What does Cisco stand for?

Nothing actually.

The name “Cisco” was derived from the city name, San Francisco, which is why the company’s engineers insisted on using the lower case “cisco” in the early days.

What does the Google name mean?

Page and Brin began developing a search engine called “BackRub” as grad students at Stanford in 1996. Google derived its name from the word “googol”, a term coined by then nine-year-old Milton Sirotta, nephew of the American mathematician Edward Kasner. The story goes, Kasner had asked his nephew to invent a name for a very large number – ten to the power of one hundred (the numeral one followed by 100 zeros), and Milton called it a googol. The term was later made popular and in Kasner’s book, Mathematics and the Imagination. After focused brainstorming, they come up with the name “Google”—a derivative of the mathematical term.

How did Steve Jobs come up with Apple

Steve Jobs worked summer jobs at a California apple farm. He also liked the Beatles and their label, Apple Records. When he and Steve Wozniak tried to come up with a company name, they decided that if they couldn’t think of anything better by the end of the day, they’d go with the name “Apple”. And they couldn’t, so they did.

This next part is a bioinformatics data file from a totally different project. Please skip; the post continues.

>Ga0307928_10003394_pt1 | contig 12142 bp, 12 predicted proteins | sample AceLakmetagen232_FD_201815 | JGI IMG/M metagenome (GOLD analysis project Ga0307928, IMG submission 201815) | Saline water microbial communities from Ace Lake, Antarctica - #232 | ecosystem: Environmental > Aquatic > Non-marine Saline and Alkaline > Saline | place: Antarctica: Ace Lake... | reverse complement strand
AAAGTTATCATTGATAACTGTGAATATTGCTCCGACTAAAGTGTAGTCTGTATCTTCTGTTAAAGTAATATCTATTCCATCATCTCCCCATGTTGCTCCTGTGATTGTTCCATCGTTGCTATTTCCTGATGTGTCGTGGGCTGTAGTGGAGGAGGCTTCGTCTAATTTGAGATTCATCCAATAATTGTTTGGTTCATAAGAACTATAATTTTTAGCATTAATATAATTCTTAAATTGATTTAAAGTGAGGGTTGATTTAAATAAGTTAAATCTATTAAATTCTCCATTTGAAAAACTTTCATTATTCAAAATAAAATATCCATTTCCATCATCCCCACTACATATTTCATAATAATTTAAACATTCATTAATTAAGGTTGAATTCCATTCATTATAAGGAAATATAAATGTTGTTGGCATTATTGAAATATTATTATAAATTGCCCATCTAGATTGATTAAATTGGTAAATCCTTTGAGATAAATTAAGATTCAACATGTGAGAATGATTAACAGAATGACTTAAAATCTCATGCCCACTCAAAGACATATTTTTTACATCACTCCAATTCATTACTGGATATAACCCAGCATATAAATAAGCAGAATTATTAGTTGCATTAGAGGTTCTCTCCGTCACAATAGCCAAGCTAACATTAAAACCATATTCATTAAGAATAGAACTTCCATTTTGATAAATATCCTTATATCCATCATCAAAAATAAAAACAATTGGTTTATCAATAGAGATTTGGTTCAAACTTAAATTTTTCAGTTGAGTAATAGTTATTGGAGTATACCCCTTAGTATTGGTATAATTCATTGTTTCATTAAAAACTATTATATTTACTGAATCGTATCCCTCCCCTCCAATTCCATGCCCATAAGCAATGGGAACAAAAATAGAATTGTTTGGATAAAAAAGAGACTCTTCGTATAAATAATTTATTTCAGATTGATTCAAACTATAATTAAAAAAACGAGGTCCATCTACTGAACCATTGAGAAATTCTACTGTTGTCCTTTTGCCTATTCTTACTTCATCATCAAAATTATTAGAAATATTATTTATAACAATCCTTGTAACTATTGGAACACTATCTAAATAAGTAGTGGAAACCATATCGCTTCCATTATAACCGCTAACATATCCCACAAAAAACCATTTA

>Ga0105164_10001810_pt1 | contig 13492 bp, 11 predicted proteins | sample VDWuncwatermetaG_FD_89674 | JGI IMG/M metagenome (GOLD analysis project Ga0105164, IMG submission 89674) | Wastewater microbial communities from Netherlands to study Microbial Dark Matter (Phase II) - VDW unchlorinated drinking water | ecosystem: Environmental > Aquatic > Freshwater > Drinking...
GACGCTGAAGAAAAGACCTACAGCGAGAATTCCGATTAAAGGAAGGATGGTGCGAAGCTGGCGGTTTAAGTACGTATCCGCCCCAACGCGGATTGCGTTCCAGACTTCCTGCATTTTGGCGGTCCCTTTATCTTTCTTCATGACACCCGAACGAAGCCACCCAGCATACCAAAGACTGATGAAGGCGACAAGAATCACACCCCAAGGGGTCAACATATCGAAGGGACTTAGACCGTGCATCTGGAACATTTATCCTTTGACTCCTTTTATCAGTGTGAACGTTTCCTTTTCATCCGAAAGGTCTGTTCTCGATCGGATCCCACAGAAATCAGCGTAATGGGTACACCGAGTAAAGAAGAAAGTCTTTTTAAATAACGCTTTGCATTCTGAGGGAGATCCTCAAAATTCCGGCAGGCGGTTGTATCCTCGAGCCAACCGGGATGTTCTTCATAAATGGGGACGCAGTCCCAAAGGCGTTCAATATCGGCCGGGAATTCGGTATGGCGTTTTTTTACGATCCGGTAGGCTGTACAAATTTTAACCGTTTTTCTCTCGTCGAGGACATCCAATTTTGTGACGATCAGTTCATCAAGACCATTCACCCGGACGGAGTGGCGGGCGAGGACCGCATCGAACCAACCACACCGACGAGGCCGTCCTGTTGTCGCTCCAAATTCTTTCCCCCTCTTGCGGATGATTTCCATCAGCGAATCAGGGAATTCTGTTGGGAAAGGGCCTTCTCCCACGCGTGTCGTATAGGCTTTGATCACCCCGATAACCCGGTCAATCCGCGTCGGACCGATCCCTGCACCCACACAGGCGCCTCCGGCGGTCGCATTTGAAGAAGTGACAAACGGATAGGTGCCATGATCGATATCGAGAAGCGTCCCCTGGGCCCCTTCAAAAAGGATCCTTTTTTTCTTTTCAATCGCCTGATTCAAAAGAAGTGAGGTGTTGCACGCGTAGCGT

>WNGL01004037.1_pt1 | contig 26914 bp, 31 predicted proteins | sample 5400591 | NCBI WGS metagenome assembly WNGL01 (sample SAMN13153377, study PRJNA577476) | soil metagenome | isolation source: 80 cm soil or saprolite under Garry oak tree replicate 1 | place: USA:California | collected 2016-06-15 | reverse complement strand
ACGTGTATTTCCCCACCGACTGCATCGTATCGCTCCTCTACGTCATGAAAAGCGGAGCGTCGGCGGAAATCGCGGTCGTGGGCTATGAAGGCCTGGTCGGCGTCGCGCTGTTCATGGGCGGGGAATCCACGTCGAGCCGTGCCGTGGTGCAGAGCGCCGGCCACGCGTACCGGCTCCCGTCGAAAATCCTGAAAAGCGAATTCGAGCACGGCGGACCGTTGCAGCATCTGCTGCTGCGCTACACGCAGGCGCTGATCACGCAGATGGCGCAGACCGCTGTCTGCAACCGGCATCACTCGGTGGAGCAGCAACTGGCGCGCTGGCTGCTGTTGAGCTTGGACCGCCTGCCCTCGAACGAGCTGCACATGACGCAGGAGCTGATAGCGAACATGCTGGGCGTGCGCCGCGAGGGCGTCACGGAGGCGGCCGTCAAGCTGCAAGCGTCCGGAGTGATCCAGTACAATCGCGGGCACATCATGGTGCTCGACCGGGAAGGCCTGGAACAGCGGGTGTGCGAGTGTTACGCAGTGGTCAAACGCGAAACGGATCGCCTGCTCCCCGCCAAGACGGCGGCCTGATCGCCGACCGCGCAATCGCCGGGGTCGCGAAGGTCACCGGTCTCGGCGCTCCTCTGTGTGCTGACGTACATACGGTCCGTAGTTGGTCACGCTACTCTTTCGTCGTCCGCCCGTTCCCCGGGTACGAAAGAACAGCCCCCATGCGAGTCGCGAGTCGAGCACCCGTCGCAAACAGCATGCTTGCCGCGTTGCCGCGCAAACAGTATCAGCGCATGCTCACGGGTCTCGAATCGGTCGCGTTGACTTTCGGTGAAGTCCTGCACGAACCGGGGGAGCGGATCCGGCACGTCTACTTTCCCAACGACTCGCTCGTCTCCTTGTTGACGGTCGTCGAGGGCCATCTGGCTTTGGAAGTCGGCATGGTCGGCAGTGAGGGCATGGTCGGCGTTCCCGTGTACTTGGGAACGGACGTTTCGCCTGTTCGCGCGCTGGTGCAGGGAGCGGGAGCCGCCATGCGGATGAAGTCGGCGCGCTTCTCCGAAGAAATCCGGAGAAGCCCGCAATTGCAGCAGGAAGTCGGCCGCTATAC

As far as the logo, the Apple newsgroup post the following from the original designer:

“I designed it with a bite for scale, so people get that it was an apple not a cherry. Also it was kind of iconic about taking a bite out of an apple. Something that everyone can experience … It was after I designed it, that my creative director told me: “Well you know, there is a computer term called byte”. And I was like: “You’re kidding!” So, it was like perfect, but it was coincidental that it was also a computer term.”

How did Intel get their name?

When pioneers Moore and Noyce left Fairfield Semiconductors to start their company they were going to call it Moore Noyce but it sounded like More Noise… very unfortunate for a semi-conductor/electronics company. They decided on INT(egrated) EL(ectronics) after trading under NMElectronics for a while but had to buy some rights for Intel as there was a similar sounding hotel chain called INTELCO.